UN Secretary-General Antonio Guterres stated, “It’s time to say: enough. Enough of brutalizing biodiversity. Enough of killing ourselves with carbon.” Today as the effect of global warming and climate change are becoming more apparent with an increase in the frequency of natural disasters, rise in sea levels and disruption in biodiversity both companies and consumers have become more concerned in adopting sustainable business practices and demanding sustainable business products respectively.
The journey to building a sustainable future is no stroll in the park, but it's all the good that it promises for the planet that makes it crucial for businesses to align our practices with the fundamental principles of sustainability.
For those who are completely new to the concept of sustainable business models and the barriers that we encounter when it comes to carbon neutrality and net-zero targets, we have summarized below some common problems that can occur to help give you a clearer picture!
As part of strategic planning, sustainable businesses often make pledges for carbon neutrality that are to be fulfilled later sometime for example with a gap of a few months or a year or two, but this can be problematic for several reasons, primarily economic viability as offsets might become more expensive later on, disrupting the business planning, costs, etc. This issue is especially relevant today due to the economic uncertainty that surrounds us. For this particular reason, pledges tend to lose the element of realism and can go away unfulfilled.
Sustainability projects such as going net-zero though help contribute a lot on individual levels, require joint community effort to be most effective because achieving a net-zero planet will require all businesses to play their role in it but unfortunately today those companies who have the most amount of emissions is least concerned about offsetting carbon or going net-zero. This has proven to be a major demotivating factor for businesses who want to take sustainable initiatives.
Another issue with setting and fulfilling carbon neutrality-based targets is that at times some people tend to misuse such sustainability projects and extract their benefits from them. An example of such corruption or moral hazard would be when businesses and companies start getting offered financial incentives to limit their unsustainable activities such as excessive cutting of trees, they start viewing it merely as a way of making profits. So instead of supporting the cause with the genuine intention of fulfilling their Corporate Social Responsibility, it further burdens the sustainable organization that had taken the initiative.
Now that some problems have been addressed, we would like to discuss the solution as well and how businesses can make their logistics green and play their role in helping bring about a sustainable revolution.
Data collection is the first and most important step when it comes to figuring out your green logistics. This is something we have been particularly mindful of here at gryn too. We always source our data from reliable sources and based on it, we extract significant information such as those regarding the measurement of greenhouse gasses across different assets, recognizing issue areas, etc. Without gathering data, it is not possible to take action or strategic measures.
Making connections with supply chain partners is an integral part of sustainable logistics and supply chain management. As the challenge of decarbonization continues to grow, the need for intercompany carbon data exchange grows with it. If you take out sometime and research successful sustainability companies you will find out that most of them have multiple partners with whom they collaborate for essential projects. Strong supply chains can be a game changer!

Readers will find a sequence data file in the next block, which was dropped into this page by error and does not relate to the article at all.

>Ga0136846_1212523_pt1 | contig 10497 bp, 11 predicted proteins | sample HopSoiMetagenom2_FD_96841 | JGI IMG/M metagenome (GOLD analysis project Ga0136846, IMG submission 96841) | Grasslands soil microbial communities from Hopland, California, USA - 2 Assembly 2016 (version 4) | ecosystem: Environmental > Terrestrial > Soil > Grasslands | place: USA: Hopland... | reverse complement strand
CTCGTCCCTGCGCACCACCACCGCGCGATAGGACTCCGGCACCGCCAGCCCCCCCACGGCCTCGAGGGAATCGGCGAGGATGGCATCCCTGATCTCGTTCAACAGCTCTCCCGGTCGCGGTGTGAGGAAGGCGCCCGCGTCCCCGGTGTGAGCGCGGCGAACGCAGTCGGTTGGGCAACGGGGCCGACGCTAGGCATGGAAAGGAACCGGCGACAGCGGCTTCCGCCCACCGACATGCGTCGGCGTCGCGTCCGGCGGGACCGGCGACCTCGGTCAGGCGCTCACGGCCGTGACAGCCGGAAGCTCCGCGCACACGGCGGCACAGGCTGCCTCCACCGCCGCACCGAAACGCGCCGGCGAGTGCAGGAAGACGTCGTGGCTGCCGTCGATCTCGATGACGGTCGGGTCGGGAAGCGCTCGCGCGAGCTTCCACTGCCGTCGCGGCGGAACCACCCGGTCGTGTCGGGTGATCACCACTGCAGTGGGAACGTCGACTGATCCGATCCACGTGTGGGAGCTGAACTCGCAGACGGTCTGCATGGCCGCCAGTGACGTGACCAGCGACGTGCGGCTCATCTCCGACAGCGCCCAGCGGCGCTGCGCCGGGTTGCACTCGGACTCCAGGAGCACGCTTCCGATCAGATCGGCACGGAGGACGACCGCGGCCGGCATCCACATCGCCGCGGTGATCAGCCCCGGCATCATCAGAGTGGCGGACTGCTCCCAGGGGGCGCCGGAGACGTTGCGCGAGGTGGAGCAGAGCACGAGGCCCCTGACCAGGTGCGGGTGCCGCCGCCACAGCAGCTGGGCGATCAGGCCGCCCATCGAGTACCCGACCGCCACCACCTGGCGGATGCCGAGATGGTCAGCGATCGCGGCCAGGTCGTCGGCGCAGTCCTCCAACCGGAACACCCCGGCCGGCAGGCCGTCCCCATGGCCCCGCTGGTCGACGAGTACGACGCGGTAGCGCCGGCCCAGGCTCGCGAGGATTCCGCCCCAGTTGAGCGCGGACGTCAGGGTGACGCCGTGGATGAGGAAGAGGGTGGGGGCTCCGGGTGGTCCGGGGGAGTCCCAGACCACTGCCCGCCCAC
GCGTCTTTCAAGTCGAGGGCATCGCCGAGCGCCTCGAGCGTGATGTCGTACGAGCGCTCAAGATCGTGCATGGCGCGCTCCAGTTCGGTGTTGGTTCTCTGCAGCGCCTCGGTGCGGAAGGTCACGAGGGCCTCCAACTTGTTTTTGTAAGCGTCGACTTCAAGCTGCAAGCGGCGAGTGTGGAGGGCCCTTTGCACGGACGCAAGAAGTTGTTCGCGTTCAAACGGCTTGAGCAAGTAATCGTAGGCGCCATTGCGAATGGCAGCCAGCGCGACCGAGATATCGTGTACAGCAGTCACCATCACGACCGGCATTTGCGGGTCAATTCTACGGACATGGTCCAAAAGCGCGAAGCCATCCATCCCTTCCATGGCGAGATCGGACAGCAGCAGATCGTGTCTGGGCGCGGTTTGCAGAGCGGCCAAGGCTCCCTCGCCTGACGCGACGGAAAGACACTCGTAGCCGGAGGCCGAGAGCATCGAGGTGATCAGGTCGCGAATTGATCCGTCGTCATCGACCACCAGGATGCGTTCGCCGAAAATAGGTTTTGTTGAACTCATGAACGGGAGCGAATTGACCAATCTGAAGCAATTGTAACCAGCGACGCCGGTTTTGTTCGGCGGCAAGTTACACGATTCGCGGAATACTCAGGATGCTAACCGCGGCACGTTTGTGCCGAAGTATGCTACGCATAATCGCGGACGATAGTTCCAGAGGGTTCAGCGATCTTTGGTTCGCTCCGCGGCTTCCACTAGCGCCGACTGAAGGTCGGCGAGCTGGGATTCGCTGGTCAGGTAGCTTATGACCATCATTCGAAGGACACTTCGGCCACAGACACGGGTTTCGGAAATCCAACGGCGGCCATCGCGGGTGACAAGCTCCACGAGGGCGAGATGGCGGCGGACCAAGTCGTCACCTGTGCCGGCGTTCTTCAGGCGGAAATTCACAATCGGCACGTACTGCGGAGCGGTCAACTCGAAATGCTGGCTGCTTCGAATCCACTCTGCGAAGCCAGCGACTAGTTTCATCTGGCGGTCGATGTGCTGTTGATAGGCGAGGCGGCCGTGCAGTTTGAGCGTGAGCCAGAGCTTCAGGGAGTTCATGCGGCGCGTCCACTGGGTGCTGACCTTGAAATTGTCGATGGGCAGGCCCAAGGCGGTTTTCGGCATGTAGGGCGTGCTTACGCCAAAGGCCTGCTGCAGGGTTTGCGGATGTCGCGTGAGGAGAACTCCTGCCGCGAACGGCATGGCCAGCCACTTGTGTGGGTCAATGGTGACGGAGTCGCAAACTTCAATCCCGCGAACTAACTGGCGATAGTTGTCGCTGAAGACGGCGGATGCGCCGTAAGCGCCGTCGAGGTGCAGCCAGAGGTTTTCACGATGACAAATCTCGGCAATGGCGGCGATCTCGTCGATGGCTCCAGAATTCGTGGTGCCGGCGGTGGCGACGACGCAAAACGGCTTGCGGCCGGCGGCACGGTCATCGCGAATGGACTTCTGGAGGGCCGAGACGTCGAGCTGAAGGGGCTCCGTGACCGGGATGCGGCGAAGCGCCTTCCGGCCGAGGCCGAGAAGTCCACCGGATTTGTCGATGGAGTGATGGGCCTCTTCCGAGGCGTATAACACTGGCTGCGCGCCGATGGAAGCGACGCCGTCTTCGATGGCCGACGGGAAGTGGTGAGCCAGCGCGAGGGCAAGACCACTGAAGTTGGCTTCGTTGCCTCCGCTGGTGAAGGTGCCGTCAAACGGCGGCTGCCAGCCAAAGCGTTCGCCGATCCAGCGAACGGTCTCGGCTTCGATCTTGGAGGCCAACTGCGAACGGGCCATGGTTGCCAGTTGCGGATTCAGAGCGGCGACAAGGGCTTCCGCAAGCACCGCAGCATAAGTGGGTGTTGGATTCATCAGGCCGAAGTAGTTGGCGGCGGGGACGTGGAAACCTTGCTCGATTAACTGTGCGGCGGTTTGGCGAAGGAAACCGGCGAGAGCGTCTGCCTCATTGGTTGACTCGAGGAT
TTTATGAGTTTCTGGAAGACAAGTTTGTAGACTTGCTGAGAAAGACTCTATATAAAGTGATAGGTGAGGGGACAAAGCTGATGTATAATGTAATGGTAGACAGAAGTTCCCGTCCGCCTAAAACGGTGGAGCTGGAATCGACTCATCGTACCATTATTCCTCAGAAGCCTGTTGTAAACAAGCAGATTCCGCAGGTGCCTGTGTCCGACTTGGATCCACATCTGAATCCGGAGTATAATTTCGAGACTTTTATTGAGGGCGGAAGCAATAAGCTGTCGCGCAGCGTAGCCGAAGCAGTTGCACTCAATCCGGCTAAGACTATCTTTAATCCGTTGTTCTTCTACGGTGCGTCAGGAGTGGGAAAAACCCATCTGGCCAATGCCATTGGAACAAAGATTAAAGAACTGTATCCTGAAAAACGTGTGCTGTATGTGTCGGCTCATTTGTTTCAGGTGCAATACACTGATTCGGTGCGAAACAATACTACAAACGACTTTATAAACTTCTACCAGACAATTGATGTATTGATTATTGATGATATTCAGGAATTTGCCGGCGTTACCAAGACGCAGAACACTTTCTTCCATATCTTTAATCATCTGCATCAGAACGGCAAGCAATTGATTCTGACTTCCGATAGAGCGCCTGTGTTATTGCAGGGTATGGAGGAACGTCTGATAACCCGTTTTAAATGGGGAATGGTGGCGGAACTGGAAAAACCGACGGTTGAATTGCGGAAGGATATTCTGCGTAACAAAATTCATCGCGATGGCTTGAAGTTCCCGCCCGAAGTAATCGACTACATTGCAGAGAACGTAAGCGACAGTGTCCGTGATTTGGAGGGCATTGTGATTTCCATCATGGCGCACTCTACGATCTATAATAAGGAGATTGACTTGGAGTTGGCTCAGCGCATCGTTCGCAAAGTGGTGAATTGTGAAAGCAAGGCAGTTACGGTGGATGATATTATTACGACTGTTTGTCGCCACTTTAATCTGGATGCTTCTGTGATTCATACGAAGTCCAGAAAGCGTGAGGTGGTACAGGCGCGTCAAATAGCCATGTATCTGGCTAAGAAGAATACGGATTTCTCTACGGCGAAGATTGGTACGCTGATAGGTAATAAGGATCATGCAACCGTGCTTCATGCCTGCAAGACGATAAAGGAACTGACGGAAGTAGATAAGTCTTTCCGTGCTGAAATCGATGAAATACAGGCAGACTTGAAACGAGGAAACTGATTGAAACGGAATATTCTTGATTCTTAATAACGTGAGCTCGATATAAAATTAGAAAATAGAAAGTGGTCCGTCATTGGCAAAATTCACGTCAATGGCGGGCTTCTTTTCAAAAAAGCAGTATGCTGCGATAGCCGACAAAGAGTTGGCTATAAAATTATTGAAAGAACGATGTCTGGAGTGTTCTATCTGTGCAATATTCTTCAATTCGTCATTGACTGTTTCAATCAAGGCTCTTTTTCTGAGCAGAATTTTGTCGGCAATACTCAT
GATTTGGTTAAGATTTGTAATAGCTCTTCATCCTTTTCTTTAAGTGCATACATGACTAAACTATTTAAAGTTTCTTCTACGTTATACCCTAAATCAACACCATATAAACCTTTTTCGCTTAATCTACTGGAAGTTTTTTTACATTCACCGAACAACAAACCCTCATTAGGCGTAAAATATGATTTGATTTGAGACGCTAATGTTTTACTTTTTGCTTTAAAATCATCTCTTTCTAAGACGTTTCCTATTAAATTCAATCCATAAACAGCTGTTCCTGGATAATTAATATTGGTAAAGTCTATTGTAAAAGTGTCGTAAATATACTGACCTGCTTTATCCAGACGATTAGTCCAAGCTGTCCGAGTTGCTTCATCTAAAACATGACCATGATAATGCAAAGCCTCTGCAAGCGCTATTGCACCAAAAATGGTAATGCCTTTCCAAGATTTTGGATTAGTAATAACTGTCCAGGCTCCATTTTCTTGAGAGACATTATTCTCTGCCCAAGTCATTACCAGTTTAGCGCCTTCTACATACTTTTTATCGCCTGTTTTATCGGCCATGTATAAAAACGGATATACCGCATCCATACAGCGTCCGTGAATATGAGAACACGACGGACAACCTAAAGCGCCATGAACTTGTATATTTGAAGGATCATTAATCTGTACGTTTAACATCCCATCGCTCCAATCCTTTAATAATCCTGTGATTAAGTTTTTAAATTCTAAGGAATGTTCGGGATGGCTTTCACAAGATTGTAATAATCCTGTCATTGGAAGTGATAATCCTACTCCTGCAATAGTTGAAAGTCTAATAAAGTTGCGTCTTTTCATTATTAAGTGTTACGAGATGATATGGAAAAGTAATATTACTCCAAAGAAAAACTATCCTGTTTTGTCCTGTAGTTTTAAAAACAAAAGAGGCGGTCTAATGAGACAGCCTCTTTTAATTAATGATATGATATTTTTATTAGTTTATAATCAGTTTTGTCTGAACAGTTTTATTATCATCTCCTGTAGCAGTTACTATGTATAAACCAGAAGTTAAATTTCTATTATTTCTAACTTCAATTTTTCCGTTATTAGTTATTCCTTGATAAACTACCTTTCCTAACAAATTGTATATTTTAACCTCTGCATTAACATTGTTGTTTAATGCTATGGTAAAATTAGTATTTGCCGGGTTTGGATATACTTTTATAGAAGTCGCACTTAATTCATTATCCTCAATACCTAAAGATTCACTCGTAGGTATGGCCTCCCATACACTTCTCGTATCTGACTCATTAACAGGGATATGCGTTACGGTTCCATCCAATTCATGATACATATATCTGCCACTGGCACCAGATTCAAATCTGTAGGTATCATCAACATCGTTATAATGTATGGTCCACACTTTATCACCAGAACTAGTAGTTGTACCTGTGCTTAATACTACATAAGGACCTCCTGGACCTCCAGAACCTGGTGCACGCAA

Creating green logistics in your company will be a long-term project, especially if the transition is from a completely conventional and unsustainable place, so the work environment must be based on compliance. All team members must collectively work with dedication to execute ideas that facilitate consistent growth.
Capacity utilization of transport vehicles is key here. This is a very basic level of creating sustainable logistics and can require close monitoring and usage of adaptable algorithms to ensure strict optimization of routes. But this practice alone when adhered to religiously can make a significant difference, especially in terms of the carbon footprint your business leaves behind.
As awareness around sustainability issues continues to grow, stakeholders, especially consumers have started to demand more information regarding business procedures showing an inclination towards traceability and sustainability. Through record keeping, all of these consumer requirements can be mentioned and as a business, it will also help you monitor your performance closely and make amendments when required. At gryn we have also made this easy for other businesses as using our tools they can conveniently share relevant data concerning their carbon emissions and carbon footprint with external parties.
Conclusively, it can be said that green logistics, though still requires further development on the mass level, has the potential of bringing about a sustainable revolution and curb the growing climate uncertainties across the globe. All businesses must join hands and execute ideas effectively to maximize results, something we have been striving to bring to life as well.
At gryn, we are incorporating green practices in our business model through our intelligence platform. We have successfully built a sustainable logistics network that allows for the sharing, calculation, benchmarking, and optimizing of emissions. We also help businesses share their carbon emissions with thousands of customers in no time and play their role in contributing to environmental sustainability.